'And the said party of the second part further covenants and agrees, that they will not in any way exercise or claim the right to release, incumber, or in any way dispose of said one locomotive-engine and tender, or employ them during the term of this lease in any other way than in the service of J. Edwin Conant & Co., contractors for the Chicago & Illinois Southern Railroad Company, or in any way or manner interfere with the said party of the first part in repossessing and retaking said one locomotive-engine and tender, should default be made in any of the hereinbefore provided for payments, but the full legal right and title of said one locomotive-engine and tender shall and does remain in the Rhode Island Locomotive Works, as fully, to all intents and purposes, as though the lease had not been made.
'And the said party of the first part hereby covenants and agrees, that if the said party of the second part shall and do well and truly make each of the payments aforesaid at the times hereinbefore specified, without any let or hindrance or delay whatever as to any or either of said payments, that upon the last-mentioned payment, viz., $3,715.90, and all renewals being made, as well as each and all of the other said payments, the said party of the first part will and shall convey the said one locomotive-engine and tender to the said party of the second part, and give them a full acquittance for the same, and that the title thereto shall ipso facto, by the completion of such payment, vest in the said J. Edwin Conant & Co., contractors for the Chicago & Illinois Southern Railroad Company.
'In witness whereof, the parties hereto have hereunto set the corporate seal, by the respective officers duly authorized.
'RHODE ISLAND LOCOMOTIVE WORKS.
'EDW. P. MASON, Treasurer.
'J. EDWIN CONANT & Co., Contractors C. & Ill. So. R.R.'
SEAL RHODE ISLAND
LOCOMOTIVE WORKS, PROVIDENCE, R. I.
Which agreement was indorsed as follows:——
'STATE OF ILLINOIS, CUMBERLAND COUNTY:——
'I hereby certify that the within instrument was filed in this office for record on the twenty-eighth day of January, 1873, at two o'clock P.M., and duly recorded in book D of mortgages, page 485, and examined.
'Clerk and Ex-Officio Recorder.'
It was admitted that the agreement was executed at its place of business, in Rhode Island, by the Rhode Island Locomotive Works, and in New York by Conant & Co., where they resided; that Conant & Co. paid no part of the principal of the purchase-money, except the amount admitted on the face of the agreement; and that they obtained possession of said engine and its tender under said agreement, and took it to Illinois.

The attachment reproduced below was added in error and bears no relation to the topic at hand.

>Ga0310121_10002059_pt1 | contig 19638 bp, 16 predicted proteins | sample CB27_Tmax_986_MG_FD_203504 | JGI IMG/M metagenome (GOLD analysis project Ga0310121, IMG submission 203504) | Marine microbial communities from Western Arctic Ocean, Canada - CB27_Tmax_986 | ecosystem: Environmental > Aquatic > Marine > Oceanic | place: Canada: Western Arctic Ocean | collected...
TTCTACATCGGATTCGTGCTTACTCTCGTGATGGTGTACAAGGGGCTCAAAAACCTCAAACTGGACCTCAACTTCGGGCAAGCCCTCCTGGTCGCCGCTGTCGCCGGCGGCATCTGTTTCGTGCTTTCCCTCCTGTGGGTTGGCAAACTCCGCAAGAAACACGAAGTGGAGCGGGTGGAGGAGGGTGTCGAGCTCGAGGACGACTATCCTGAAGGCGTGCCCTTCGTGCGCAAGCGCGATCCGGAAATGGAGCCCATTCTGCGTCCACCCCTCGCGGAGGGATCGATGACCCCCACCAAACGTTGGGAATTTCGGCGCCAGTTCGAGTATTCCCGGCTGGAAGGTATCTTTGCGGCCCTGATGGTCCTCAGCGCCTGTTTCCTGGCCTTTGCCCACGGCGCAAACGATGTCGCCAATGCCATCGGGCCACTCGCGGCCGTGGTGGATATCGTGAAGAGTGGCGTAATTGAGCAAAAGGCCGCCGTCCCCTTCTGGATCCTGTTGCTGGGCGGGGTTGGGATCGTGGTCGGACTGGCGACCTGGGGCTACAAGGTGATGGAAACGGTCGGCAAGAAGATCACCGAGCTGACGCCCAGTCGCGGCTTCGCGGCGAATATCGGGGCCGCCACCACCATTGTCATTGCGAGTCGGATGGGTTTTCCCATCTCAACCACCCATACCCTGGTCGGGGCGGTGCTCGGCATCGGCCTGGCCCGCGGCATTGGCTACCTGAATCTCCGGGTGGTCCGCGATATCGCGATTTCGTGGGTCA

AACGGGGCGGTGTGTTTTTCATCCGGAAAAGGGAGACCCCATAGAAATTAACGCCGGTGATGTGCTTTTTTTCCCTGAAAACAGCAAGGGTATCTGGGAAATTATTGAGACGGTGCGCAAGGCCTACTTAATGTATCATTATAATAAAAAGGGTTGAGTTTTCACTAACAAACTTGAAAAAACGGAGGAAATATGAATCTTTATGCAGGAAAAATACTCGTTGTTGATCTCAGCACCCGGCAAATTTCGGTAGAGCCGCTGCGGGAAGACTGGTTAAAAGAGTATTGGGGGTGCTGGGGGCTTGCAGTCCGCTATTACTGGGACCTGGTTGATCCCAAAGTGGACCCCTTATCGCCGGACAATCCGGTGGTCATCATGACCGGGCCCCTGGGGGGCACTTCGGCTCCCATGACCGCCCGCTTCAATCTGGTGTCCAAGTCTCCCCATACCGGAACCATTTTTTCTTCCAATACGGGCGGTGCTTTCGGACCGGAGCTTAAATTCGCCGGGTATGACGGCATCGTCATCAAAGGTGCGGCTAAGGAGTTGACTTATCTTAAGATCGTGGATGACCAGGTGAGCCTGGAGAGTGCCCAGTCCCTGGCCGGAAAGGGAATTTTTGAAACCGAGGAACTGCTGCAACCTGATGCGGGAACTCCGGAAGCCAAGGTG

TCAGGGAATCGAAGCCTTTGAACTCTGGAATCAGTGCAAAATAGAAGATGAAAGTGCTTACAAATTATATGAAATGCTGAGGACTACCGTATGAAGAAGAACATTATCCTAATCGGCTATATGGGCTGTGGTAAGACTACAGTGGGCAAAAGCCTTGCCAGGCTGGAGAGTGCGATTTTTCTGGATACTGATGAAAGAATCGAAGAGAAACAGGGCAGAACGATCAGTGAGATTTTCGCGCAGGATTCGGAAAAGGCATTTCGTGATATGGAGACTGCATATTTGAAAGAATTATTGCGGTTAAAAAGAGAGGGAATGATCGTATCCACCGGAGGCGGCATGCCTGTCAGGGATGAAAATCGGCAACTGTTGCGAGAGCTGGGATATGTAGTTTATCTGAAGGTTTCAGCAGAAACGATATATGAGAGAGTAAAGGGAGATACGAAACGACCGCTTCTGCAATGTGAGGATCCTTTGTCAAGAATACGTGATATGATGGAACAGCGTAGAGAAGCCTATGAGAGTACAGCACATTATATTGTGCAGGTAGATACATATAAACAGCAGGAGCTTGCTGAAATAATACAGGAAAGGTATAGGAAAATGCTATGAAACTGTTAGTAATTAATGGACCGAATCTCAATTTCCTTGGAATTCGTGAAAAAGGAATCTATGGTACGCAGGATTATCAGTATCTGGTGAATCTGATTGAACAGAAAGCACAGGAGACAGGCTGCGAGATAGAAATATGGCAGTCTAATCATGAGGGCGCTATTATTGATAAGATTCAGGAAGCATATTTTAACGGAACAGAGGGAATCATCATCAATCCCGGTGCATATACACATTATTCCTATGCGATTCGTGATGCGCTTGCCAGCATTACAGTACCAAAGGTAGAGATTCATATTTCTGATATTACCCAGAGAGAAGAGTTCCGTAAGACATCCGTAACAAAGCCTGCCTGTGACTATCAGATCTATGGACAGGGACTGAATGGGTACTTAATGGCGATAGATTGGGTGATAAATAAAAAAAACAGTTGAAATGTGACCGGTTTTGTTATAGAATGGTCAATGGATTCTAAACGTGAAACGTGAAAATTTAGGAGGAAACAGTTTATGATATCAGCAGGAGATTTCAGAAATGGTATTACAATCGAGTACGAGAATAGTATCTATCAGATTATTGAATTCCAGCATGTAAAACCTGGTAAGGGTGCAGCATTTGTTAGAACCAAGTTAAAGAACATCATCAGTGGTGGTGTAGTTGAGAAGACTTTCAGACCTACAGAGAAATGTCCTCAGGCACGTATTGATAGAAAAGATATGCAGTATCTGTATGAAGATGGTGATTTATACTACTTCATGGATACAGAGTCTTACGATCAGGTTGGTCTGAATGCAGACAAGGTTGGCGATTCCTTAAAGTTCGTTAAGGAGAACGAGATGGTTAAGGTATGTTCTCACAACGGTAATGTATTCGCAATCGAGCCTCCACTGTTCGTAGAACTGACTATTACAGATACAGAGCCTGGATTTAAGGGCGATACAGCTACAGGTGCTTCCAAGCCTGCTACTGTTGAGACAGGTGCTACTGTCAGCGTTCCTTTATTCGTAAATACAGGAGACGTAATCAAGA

On the 28th of October, 1871, by virtue of a writ of attachment issued out of the Court of Common Pleas of Coles County, Illinois, in an action of assumpsit wherein Conant & Co. were defendants, the sheriff seized the Smyser as their property, and sold it to the plaintiff in error, Hervey.
On the 29th January, 1873, the marshal of the United States for the southern district of Illinois took possession of the Smyser under a writ of replevin sued out of the Circuit Court of the United States for that district by the Rhode Island Locomotive Works against Hervey, and the Paris and Decatur Railroad Company.
At the trial, the court below found a special verdict as follows:——
That the lease offered in evidence by plaintiff was a subsisting executory contract between the parties thereto.
That the plaintiff had not parted with the legal possession of the locomotive in controversy.
That the plaintiff had never received payment for the locomotive in controversy other or further than as stated in the face of their lease.
That the plaintiff delivered to Conant & Co. the said locomotive to be used by them in Illinois, and that said locomotive was so used in that State.
That the possession of Conant & Co. was the possession of the plaintiff.
That the defendant obtained possession of the locomotive in controversy in due form of law, under execution, levy, and sale, in pursuance of a valid judgment obtained in a court of competent jurisdiction, after due service upon the parties thereto in a suit against Conant & Co.
That a sale under said execution was, by an officer duly authorized thereto, made to the defendant, Robert G. Hervey, and that payment was made, in the full amount bid at said sale, by said Hervey to said officer, and that the said officer delivered the said locomotive to said Hervey.